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New UC Berkeley financial-aid plan targets squeeze on middle-class students

By Public Affairs

Updated: The information on this page is outdated. These are the types of financial aid currently available.

Thousands of UC Berkeley undergraduates from middle-income families will get a helping hand from a new, far-reaching financial-aid plan hailed by Chancellor Robert Birgeneau as “the first program of this sort at any public university in the United States.”

In this video, Chancellor Birgeneau, Acting Associate Vice Chancellor for Admission and Enrollment Ann De Luca and Vice Chancellor Frank Yeary discuss why financial help for middle-class students is necessary to maintain UC Berkeley’s access and excellence.

Unveiled at a news conference Wednesday morning, the Berkeley Middle Class Access Plan, or MCAP, caps the total annual cost of an eligible student’s education — from tuition and fees to expenses including room, board and books — at 15 percent of the family’s total income. Families with incomes from $80,000 to $140,000 and assets typical of that range are eligible for the program, which will provide grants beginning with the fall 2012 semester.

The UC systemwide Blue and Gold Opportunity Plan offers aid to students with annual family incomes of $80,000 or less. And thanks to a combination of state and federal grants and other aid administered by the campus, Vice Chancellor Frank Yeary noted Wednesday, more than four in 10 Berkeley undergrads “pay effectively no tuition.”

Both at Berkeley and throughout the UC system, financial aid “works marvelously well for low-income families,” Birgeneau said. “We’ve been very successful in keeping the costs of education down for low-income families, and this new program is to extend that to middle-income families.”

Higher education and the middle class

Campus launches middle-class financial aid plan (press release)

Berkeley MCAP Frequently Asked Questions

Financial Aid and Scholarships Office: About Berkeley MCAP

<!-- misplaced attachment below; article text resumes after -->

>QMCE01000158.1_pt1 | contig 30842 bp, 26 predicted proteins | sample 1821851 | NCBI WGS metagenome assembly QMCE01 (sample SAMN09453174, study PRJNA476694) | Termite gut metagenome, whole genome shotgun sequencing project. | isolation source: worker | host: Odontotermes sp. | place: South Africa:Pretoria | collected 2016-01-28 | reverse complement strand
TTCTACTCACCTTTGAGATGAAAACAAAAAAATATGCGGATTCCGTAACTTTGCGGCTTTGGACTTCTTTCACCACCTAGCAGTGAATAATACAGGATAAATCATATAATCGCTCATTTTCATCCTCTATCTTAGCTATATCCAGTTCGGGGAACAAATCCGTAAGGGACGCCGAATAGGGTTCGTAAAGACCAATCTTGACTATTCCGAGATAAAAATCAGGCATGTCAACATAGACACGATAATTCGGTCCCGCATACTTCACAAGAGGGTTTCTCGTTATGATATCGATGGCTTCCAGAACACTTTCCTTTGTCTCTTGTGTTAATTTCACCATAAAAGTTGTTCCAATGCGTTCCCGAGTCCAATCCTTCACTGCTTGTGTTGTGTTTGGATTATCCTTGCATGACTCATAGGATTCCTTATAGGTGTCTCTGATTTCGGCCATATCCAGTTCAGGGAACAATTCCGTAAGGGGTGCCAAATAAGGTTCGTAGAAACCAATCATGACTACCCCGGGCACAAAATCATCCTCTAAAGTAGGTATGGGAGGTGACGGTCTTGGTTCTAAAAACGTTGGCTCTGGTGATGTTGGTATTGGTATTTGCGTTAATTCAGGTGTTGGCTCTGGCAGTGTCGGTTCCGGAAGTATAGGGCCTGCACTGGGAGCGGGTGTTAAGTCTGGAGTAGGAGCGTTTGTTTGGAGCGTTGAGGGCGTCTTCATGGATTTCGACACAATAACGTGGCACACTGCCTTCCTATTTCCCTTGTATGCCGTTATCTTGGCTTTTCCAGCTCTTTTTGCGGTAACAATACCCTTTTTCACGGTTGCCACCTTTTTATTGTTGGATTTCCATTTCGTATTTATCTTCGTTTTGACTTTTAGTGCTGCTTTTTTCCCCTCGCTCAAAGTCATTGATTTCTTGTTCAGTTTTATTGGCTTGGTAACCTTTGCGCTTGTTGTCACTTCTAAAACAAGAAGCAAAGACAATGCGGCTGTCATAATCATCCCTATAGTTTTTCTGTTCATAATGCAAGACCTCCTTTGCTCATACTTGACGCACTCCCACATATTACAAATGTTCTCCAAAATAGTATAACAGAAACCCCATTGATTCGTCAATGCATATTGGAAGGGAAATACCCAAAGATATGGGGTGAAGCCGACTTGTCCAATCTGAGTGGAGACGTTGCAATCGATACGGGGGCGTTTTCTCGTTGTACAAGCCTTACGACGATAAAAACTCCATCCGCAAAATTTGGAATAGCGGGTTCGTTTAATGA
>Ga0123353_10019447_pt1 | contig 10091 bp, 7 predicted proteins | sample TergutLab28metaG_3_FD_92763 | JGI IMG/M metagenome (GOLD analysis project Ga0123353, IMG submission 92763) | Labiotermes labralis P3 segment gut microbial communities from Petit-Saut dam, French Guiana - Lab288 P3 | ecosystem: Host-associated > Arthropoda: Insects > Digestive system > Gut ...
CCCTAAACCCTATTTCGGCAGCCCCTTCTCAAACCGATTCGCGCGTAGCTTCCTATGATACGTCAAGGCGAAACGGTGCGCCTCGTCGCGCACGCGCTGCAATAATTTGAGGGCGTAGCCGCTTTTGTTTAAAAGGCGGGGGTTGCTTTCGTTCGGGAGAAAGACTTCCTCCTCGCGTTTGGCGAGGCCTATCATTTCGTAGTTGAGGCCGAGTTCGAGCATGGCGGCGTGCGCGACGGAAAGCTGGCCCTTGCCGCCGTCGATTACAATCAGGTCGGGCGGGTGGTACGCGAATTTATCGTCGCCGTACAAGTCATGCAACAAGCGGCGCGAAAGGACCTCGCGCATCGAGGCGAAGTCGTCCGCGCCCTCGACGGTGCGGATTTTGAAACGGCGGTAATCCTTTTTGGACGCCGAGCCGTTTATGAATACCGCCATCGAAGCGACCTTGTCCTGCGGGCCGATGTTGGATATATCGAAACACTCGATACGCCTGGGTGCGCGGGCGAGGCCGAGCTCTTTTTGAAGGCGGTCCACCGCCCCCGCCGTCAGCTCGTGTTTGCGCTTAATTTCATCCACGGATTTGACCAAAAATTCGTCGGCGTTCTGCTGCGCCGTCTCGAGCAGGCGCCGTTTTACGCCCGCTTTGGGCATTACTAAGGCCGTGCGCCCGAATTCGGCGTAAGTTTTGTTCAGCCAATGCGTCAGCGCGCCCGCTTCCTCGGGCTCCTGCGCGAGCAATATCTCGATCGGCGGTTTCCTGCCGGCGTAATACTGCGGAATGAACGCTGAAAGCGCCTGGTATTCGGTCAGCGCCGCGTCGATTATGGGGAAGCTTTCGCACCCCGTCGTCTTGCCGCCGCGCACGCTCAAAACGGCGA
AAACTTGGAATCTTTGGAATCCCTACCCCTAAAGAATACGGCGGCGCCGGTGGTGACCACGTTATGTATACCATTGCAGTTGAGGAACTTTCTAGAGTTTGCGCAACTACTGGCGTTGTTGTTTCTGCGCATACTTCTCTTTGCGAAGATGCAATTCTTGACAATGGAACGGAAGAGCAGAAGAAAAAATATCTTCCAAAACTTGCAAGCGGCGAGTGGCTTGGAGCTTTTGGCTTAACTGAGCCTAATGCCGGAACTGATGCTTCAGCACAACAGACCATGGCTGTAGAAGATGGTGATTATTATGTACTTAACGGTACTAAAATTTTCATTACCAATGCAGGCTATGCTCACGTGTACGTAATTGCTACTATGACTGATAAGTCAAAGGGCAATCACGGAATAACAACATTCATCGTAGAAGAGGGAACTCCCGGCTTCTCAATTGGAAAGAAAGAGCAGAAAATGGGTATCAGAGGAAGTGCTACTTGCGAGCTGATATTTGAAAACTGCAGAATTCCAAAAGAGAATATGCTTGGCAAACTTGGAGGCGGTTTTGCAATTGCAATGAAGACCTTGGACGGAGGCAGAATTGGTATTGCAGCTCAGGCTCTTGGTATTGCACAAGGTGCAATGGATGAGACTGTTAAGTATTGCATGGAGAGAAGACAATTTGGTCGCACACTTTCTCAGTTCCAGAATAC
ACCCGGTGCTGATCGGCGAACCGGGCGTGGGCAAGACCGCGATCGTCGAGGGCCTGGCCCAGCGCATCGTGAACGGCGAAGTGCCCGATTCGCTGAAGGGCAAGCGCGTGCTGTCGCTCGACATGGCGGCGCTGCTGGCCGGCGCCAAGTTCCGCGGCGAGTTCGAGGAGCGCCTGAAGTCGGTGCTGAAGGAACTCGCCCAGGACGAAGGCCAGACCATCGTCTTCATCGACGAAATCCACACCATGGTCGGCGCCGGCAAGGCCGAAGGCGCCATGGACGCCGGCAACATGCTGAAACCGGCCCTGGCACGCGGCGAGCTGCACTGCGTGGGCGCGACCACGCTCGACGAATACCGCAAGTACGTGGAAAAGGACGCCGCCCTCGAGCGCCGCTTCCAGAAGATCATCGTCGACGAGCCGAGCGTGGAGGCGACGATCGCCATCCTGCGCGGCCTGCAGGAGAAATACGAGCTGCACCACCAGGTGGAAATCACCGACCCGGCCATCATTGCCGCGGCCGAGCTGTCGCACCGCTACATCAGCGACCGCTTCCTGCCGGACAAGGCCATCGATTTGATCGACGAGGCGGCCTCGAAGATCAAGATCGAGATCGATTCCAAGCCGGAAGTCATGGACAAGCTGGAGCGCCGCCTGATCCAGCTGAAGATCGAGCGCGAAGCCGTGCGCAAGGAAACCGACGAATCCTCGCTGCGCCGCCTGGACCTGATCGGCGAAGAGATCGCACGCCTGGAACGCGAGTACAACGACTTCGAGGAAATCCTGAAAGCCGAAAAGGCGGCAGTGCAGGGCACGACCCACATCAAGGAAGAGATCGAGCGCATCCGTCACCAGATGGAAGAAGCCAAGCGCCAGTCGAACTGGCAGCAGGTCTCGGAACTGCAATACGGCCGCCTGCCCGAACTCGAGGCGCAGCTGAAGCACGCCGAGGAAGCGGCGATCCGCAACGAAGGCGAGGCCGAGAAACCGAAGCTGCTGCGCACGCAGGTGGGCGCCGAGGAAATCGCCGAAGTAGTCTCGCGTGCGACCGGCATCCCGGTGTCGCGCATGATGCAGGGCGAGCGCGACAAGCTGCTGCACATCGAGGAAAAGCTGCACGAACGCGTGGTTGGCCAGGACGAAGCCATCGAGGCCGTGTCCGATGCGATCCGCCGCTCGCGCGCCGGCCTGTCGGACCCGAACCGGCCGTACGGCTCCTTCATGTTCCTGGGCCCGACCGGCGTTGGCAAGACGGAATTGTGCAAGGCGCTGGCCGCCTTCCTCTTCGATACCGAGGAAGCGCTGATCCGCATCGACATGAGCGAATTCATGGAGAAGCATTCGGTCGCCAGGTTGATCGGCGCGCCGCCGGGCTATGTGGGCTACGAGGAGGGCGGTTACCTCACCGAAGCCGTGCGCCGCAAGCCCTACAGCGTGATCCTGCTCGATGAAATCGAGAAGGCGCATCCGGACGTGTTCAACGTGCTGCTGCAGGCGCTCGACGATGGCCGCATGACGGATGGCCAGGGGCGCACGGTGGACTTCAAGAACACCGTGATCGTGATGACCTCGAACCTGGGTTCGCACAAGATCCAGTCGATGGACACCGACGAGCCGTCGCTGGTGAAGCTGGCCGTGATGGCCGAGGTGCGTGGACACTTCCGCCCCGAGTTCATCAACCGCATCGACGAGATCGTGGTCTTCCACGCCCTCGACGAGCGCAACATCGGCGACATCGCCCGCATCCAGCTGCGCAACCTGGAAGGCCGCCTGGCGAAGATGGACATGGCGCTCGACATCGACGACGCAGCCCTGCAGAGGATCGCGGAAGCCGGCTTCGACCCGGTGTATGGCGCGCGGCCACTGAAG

From the Public Policy Institute of California:

To help offset tuition increases, UC Berkeley last year introduced grants averaging $2,500 for students from families with incomes below $120,000. The new program covers many thousands more students, and the vast majority of those in the $80,000-$120,000 income range already getting assistance will see a significant increase, according to campus officials.

The 15 percent cap means that a family whose income is $120,000, for example, will now pay no more than $18,000 in total annual costs to send a student to Berkeley.

Birgeneau has long identified the squeeze on middle-class students— caught between rising tuitions, the high cost of living in California and a stalled economy — as a crucial issue for the campus. Financial aid to low-income students, funded in part by tuition hikes, has remained at previous levels. The challenge for Berkeley has been how to maintain access for those with incomes too high to qualify for aid, but too low to afford a Berkeley education without it.

The chancellor “personally realized we really had to do something,” he said, following a speech he gave two years ago on the shrinking access to higher education for middle-income students. The audience of 1,000 people, Birgeneau recalled, “stood up and clapped.”

Campus officials believe that roughly one in every four Berkeley undergrads come from families in this income range. Residents of other states will also be eligible, though Berkeley MCAP will consider only the equivalent of costs for California residents — about $32,600, including tuition and fees of $12,834. (All students, regardless of income, are expected to contribute an average of $8,900 each year toward their educations, a self-help level far below the nationwide average.) The program will not cover international students.

The costs of the Berkeley MCAP program, which Yeary estimated at between $10 million and $12 million a year, will be paid for by philanthropic donations and added revenue from out-of-state students, officials said, adding that the program will not be affected by yesterday’s announcement of a new, $100 million state-funding cut to the UC system.

Birgeneau, putting the emphasis on access in describing the program, said the campus is “trying to do the very best we can to make sure that every qualified, talented Californian will be able to attend” UC Berkeley.

Public universities, he said, are “the gateway to the American Dream, and the engine of future economic growth here in the state of California. We are continuing to do absolutely everything we can to serve the greater good through steps to preserve both the excellence and the affordability of our university.”